Church sermons will be required to be submitted to the state, under a proposed new law in Denmark.
The draft law will require churches to translate, if necessary, and submit sermons to the government in a move which has been opposed by numerous Christian churches.
“I am sure it comes from a genuine concern about the security of the estate and the monitoring of all religious minorities who might be perceived as a security risk,” said Robert Innes, the Church of England’s bishop in Europe.
“I share the ambition of the Danish government to ensure safety and security and the desire that all religious organisations in Denmark conduct their act peacefully but to require translation of sermons into the national language goes too far. It goes in a concerning anti-liberal direction.
“In a democratic society I would hope the government would strive for better cooperation with religious organisations than hastily resorting to legislation interfering with their freedoms.
“This is a first which is why it is so important we find a way to address and encourage the Danish government to find another solution. Because my real concern is that if the Danes do it other countries may copy. That would be a very worrying development indeed.”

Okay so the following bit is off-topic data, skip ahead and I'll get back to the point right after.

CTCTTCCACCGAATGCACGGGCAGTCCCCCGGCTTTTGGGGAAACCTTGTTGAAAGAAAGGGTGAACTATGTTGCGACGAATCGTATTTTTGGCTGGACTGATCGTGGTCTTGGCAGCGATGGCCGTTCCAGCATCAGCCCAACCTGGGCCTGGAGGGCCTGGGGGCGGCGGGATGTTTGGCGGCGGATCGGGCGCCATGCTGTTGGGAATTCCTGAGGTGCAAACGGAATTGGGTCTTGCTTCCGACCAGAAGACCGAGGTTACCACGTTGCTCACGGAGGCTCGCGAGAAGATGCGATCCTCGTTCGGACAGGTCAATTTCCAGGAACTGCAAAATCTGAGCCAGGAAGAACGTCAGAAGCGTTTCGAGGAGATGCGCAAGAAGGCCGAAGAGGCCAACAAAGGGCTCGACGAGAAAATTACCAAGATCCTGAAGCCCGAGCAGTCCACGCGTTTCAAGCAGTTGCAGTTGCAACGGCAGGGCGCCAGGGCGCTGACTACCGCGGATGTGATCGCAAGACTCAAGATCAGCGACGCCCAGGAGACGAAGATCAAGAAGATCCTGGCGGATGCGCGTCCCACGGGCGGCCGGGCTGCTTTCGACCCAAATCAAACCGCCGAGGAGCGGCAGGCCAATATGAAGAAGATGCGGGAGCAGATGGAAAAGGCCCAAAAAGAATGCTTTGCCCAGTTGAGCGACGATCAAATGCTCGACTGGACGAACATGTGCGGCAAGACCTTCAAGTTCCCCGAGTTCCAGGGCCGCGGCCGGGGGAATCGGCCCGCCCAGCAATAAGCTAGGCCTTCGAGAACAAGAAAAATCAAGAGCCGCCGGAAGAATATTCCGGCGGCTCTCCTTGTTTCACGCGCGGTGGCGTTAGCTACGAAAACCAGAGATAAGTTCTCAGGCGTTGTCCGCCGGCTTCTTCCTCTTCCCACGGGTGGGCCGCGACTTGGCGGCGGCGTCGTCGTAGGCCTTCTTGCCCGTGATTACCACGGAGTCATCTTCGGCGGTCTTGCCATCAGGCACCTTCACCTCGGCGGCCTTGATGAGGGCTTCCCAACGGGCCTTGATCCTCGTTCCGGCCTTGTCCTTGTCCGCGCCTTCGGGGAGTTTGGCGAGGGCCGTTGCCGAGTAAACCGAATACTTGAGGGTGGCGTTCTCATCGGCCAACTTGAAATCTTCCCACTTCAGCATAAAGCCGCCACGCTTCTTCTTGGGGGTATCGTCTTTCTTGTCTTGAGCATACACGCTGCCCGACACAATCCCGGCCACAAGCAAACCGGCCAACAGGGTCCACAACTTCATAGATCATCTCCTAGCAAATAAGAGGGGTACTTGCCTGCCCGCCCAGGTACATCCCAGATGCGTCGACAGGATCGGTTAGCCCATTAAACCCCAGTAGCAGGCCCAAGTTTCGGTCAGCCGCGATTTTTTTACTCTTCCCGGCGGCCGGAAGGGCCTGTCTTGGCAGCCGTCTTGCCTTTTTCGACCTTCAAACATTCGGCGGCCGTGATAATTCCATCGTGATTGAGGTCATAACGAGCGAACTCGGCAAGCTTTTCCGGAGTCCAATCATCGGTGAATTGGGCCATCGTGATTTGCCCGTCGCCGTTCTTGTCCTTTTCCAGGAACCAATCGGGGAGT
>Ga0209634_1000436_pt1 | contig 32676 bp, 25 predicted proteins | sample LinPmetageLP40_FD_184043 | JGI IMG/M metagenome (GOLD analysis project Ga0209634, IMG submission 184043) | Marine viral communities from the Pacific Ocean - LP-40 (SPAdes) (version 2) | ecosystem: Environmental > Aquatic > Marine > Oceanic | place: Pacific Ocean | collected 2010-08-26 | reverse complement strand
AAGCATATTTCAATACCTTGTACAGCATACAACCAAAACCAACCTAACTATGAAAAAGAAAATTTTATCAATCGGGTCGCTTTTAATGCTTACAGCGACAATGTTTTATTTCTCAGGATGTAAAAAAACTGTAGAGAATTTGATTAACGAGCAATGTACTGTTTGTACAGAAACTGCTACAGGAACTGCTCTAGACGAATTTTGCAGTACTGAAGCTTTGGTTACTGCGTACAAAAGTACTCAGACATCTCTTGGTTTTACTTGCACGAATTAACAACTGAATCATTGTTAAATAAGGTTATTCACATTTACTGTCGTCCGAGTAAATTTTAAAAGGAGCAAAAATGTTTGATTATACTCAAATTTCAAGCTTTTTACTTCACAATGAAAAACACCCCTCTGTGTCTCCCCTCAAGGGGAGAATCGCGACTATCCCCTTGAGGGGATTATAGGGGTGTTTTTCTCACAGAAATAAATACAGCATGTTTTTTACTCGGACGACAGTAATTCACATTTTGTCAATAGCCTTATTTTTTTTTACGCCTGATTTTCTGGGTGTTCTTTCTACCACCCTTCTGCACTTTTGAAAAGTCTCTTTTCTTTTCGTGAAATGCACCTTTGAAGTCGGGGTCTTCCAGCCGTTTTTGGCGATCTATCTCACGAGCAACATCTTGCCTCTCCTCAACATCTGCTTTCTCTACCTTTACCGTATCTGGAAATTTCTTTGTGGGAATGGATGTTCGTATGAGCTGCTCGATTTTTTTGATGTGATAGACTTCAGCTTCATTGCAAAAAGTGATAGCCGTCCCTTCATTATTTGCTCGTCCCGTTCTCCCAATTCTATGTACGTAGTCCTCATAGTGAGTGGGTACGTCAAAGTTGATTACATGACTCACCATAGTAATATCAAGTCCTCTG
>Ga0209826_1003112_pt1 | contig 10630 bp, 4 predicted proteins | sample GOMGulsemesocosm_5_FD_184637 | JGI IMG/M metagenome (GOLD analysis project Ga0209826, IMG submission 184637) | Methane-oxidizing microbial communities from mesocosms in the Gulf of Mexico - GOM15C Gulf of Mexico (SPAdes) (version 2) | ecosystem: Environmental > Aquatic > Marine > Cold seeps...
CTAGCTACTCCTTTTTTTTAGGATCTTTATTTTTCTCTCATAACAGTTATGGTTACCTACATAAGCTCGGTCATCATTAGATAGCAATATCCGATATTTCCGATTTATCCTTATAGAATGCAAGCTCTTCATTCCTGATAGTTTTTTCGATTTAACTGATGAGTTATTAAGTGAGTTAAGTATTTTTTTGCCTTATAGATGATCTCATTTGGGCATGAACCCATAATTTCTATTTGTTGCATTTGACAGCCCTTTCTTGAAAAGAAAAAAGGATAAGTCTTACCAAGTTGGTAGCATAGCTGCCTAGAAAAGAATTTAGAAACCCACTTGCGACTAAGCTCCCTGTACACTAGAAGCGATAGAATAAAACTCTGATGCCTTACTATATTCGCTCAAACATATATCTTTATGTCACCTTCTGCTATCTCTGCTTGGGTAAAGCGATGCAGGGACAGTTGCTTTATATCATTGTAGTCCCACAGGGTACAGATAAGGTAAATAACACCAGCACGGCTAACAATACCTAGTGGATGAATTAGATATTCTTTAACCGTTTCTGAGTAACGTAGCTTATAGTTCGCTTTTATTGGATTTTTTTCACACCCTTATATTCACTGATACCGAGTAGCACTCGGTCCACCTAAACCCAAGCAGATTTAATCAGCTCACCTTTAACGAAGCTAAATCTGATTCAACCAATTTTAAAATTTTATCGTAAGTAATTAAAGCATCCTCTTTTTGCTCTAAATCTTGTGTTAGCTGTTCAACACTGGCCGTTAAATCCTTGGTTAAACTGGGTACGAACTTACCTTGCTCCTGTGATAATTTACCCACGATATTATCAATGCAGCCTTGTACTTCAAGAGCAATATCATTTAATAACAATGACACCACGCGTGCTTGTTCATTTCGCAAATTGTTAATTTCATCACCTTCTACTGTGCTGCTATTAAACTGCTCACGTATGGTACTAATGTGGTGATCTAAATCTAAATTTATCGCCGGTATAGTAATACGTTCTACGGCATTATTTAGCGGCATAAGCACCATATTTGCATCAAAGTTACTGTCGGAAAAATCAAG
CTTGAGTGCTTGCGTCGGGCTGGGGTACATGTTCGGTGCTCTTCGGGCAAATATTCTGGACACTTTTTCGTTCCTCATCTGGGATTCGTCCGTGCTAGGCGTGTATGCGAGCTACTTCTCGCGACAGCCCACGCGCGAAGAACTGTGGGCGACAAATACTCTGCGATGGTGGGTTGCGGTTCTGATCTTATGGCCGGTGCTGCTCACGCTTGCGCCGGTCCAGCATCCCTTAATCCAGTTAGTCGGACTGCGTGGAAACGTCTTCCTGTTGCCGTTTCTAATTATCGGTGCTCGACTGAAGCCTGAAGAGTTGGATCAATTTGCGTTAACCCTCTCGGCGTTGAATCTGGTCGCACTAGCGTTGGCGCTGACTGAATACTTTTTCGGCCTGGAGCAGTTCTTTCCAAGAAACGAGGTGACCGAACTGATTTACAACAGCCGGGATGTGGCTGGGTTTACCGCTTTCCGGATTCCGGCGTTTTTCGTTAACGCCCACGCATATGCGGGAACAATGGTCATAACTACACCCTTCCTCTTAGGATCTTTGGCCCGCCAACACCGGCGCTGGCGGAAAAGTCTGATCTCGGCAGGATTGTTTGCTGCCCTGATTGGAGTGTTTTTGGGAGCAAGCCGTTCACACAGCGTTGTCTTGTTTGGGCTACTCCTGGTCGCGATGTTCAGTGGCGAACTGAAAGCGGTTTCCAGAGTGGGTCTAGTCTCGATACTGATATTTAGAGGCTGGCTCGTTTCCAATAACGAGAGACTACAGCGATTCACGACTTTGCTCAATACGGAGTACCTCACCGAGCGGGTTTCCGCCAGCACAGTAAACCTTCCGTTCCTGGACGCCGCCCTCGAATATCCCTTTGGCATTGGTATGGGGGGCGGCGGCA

The Danish Government claims the purpose of the law is to “enlarge the transparency of religious events and sermons in Denmark, when these are given in a language other than Danish”.
“Preachers don’t always write full text of their sermons, they might write notes. They might preach extempore as the archbishop of Canterbury sometimes does and there are questions of idiom and nuance which requires a high level of skill in translation of course. It is a high bar. It is a skilled art and it is an expensive skill as well,” Innes added.
“I think overall there is a suspicion of people using languages that are not the native languages of the country concerned and that is in contravention of the article 9 of the convention of freedom of thought, comment and religion, which does guarantee for people to manifest their own religion and belief in worship teaching practice and observance, which must include the freedom to worship in your maternal tongue.”
If passed, if won’t be the first time a government has asked churches to turn over sermons. In 2014, the City of Houston subpoenaed a number of pastors requiring them to hand over any sermons dealing with homosexuality, gender identity or Annise Parker, the city’s then lesbian Mayor.